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Food Prep 101: Getting savvy about sauces
April 30, 2013 - Anita Hanaburgh
Well, this is it. I have run briefly through the basic categories of food, and today concludes the “Food Prep 101” series with information on making sauces. Know what that means? You guessed it: Next week will be test time. If you have been following my articles these past weeks, you have, hopefully, improved your food prep skills. In the least, you have acquired a more extensive vocabulary to improve your status as a “foodie” while chatting at parties.
Why write about sauces last? Shouldn’t they be one of the first topics? I choose to put sauces last to de-emphasize them. It is very important, if you make a sauce, that you make that sauce perfectly, but is not necessary that you even make a sauce. Classic French cuisine relies heavily on sauces to complete a dish. Today, call it novo cuisine or the desire for good nutrition, we rely on the food first. Foods properly prepared should stand alone without a sauce or just a bit of sauce served on the side or pooled under the food to enhance, not cover the flavor.
That being said, I will proceed. A sauce is a liquid used to enhance the food served. There are many types of sauces — warm sauces thickened by using a starch or egg, such as bechamel or hollandaise, cold sauces that are mayonnaise- or oil-based, such as tartar sauce, salad dressings, dill sauce or ranch. There are butter sauces which are basically melted butter with sugar, flavor or spices added. There are sweet sauces:?fruit purees, maple syrup, honey, liquors or a mixture.
Today we will look at the classic sauces called mother or leading sauces. These are made with a fat, a liquid and a thickener. The liquid, fat and seasonings determine the type of mother sauce. Note that these sauces are bases and require finishing. A chef might make up large batches of the leading sauces to have a base for many small sauces.
Here are the steps in making flour-thickened leading sauces:?
1. Leading sauces begin with a roux. Think about thanksgiving turkey gravy. A roux, pronounced “rue,” is a combination of fat, (butter, animal fat from roasting, margarine, oil) and a starch thickener, usually flour. We melt the fat and slowly add the flour to make a paste, working at all times to keep lumps from forming. Flour has a gelatinizing property by which starch granules absorb moisture and swell to many times their size when heated with a liquid.We add enough flour until the sheen is gone, all fat is absorbed and the mixture cleans the sides. A medium-thick sauce uses equal parts fat to flour. If you try to thicken a hot juice by putting flour into it, the flour will lump. Note that You can add flour to a cold liquid such as water to make a whitewash, then add this but we don’t want to do this in classic sauces because the water dilutes the flavor of the liquid or stock.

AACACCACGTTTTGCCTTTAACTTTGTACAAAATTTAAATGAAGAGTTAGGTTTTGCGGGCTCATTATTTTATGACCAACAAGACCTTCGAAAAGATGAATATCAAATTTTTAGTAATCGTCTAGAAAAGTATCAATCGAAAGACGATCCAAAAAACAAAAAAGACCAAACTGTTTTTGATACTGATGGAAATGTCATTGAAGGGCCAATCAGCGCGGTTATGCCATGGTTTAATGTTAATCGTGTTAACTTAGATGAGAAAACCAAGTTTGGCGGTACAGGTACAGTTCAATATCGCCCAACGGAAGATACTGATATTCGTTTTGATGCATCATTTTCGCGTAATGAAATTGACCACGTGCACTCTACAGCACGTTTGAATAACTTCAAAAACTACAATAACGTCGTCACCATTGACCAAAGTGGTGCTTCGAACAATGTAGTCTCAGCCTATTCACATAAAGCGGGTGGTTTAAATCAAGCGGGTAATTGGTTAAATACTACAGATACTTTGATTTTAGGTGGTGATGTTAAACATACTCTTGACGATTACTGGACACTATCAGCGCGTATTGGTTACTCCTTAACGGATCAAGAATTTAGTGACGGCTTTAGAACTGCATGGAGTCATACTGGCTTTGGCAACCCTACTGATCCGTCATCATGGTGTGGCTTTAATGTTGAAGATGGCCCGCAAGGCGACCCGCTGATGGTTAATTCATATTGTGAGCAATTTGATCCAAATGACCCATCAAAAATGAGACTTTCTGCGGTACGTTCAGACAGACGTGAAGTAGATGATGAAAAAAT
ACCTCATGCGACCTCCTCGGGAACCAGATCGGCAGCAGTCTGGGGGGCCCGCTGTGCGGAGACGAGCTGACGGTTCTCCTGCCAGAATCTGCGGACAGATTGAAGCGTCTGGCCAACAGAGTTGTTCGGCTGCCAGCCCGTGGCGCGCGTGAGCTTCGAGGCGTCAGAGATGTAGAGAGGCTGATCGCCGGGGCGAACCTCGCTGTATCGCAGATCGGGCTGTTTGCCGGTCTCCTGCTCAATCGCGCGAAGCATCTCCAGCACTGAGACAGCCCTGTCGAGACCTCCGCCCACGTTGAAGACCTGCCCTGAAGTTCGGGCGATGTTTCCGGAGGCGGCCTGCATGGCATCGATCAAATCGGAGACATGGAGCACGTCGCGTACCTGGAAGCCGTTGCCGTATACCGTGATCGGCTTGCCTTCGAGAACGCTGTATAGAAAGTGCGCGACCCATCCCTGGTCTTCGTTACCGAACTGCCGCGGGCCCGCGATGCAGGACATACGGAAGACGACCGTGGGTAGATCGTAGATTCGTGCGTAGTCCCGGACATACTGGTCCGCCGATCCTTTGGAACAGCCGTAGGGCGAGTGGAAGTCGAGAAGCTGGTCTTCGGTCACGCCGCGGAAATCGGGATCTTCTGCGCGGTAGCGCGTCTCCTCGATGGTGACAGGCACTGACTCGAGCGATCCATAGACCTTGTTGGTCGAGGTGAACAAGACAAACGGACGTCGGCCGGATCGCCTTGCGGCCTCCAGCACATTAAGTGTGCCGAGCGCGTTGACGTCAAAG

2. We then cook the roux to “cook out” the starch taste — a very important step.
3. The hot liquid or juice is added slowly to the roux while stirring continually. The sauce is then cooked to complete the thickening and remove the starch taste.
4. Light seasonings may be added now.
5. The sauce is then strained through a china cap lined with cheese cloth. It is now ready to become a sauce.
Leading sauces, flour thickened
Veloute sauce is the most basic base sauce. The roux is made with clarified butter (heated and skimmed to remove impurities) or meat fat and flour. Hot white stock such as fish, chicken or beef stock is added to the roux and simmered for a half-hour, then strained.
Cream or Bechamel sauce involves milk or cream as the liquid. Classic Bechamel is cream warmed with a small onion to flavor. The roux is cooked for 5 to 10 minutes, but the sauce is not cooked as in the veloute.
For Espagnole sauce, we brown a classic mire poix (remember what that is?) in the butter before adding the flour. We use brown stock and simmer for an hour, then strain, leaving the mire poix in the cheesecloth.
Leading sauce, egg-thickened
Instead of flour, Hollandaise sauce uses egg yolks carefully heated in the butter with lemon juice added at the end, making a complete sauce with no stock. This is a tricky sauce, because care is needed to keep the eggs from scrambling. I will serve this method at another time.
Leading sauce thickened by cooking
Tomato sauce is thickened by cooking with spices, herbs, vegetables or meats.
A good, tasty sauce is made with good-tasting ingredients. A fine sauce should have a light sheen, not dull from uncooked starch. It should have no lumps — not even tiny ones — and a flowing, not too thick consistency called a nappe. It should have a delicate flavor with and the color should be consistent with the type of sauce with a golden, not grayish, glow.
Task to try: Bechamel sauce.
This is a base for Newburgh, ala King, etc. 4 tablespoons butter
4 tablespoons all-purpose flour
4 cups milk
2 teaspoons salt
1/2 teaspoon nutmeg
In a medium saucepan, heat the butter over medium-low heat until melted. Add the flour and stir until smooth. Over medium heat, cook until the mixture turns a light, golden sandy color, about 6 to 7 minutes.
Heat the milk in a separate pan. Do not boil. Add the hot milk to the butter mixture whisking continuously until very smooth. Bring to a low simmer. Cook 10 minutes, stirring constantly, then remove from heat. Season with salt and nutmeg.
Quiz: A brown stock uses what? A) roasted bones, B) lemon juice, C) sauteed mire poix, or D) reduced stock.
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